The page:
Patients with diabetes can help prevent complications such as cardiovascular disease or stroke with the right medical treatment. According to the ADA, reducing diastolic blood pressure from 90 mmHg to 80 mmHg in people with diabetes reduces the risk of major cardiovascular events by 50 percent.
When diabetes is left untreated it can lead to serious complications such as:
• Kidney failure
• Heart disease
• Nerve damage
• Non-traumatic lower-limb amputations
“Diabetes affects major organs including your heart, blood vessels, nerves, eyes and kidneys,” explains Dr. Vasdev Lohano, MD at Daviess Community Hospital. “It is important to take a diabetes or pre-diabetes diagnosis seriously to avoid life-threatening complications. Lifestyle changes can potentially reverse the disease in pre-diabetic patients to make significant metabolic improvement.”
Researchers are hopeful that one day diabetes patients will only require insulin injections once a week or less. The Harvard Stem Cell Institute recently discovered a hormone that naturally regulates insulin. When tested in mice, the hormone triggered the pancreas to produce insulin up to 30 times more than the normal rate. While the hormone has not yet been approved for humans, the research is welcome news to the millions who administer insulin each day.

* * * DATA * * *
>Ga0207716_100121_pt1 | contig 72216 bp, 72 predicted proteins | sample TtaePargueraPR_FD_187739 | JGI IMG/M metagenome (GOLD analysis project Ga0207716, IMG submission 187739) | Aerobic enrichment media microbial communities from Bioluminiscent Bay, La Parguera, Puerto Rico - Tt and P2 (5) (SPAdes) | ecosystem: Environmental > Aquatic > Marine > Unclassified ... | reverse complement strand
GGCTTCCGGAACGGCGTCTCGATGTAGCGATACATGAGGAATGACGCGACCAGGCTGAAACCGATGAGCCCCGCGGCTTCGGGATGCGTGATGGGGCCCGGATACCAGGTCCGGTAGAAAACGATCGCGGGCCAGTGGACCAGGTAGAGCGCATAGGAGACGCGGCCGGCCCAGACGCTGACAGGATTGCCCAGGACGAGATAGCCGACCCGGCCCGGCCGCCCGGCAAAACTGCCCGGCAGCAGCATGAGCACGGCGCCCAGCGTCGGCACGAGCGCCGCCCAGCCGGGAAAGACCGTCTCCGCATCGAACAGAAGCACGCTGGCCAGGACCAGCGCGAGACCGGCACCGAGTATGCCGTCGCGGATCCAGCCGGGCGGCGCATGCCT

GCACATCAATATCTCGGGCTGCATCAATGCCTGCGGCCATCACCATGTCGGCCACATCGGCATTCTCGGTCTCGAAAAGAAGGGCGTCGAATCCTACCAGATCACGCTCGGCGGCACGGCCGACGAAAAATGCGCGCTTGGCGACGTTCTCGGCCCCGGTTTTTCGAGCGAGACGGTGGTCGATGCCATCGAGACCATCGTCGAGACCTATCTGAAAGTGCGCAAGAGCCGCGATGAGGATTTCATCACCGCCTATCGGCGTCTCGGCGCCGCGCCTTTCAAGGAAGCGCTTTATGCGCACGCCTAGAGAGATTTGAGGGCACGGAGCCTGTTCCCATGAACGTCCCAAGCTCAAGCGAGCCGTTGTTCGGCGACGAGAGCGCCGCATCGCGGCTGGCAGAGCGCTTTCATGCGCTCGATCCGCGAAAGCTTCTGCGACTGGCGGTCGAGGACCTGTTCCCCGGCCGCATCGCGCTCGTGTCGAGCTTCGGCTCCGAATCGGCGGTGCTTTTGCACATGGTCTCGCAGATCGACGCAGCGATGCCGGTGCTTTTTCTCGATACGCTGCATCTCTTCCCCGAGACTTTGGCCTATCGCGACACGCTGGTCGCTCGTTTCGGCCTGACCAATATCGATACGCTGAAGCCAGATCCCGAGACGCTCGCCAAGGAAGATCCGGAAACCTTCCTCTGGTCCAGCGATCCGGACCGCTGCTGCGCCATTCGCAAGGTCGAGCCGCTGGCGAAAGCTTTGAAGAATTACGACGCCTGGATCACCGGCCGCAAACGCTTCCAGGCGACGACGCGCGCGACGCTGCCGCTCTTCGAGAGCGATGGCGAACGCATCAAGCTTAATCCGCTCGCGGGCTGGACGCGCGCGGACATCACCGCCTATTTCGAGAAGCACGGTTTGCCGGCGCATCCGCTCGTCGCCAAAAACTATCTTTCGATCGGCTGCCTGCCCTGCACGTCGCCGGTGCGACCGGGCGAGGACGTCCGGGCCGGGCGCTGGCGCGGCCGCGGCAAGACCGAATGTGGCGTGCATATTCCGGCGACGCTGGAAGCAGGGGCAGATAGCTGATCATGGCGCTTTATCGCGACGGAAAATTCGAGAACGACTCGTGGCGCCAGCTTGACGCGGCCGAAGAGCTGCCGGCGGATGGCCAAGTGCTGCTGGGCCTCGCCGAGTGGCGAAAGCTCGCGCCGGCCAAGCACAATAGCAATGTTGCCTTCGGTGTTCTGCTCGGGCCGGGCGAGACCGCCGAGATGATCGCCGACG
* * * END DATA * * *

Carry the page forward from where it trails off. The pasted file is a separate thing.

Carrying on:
While there is no cure for diabetes, treatment options consist of following a meal plan that is low in sugar and solid fats, regular exercise, oral medications, and insulin injections. Consult your healthcare professional to understand your risk for diabetes, or to determine the best treatment options that will help you manage the disease.
Throughout the month of November, there are several events nationwide. You can participate in runs like “Step Out: Walk to Stop Diabetes” race or you can donate money online to fund research. For more information on diabetes and diabetes awareness, please visit the American Diabetes Association’s website at http://www.diabetes.org.
Special to TH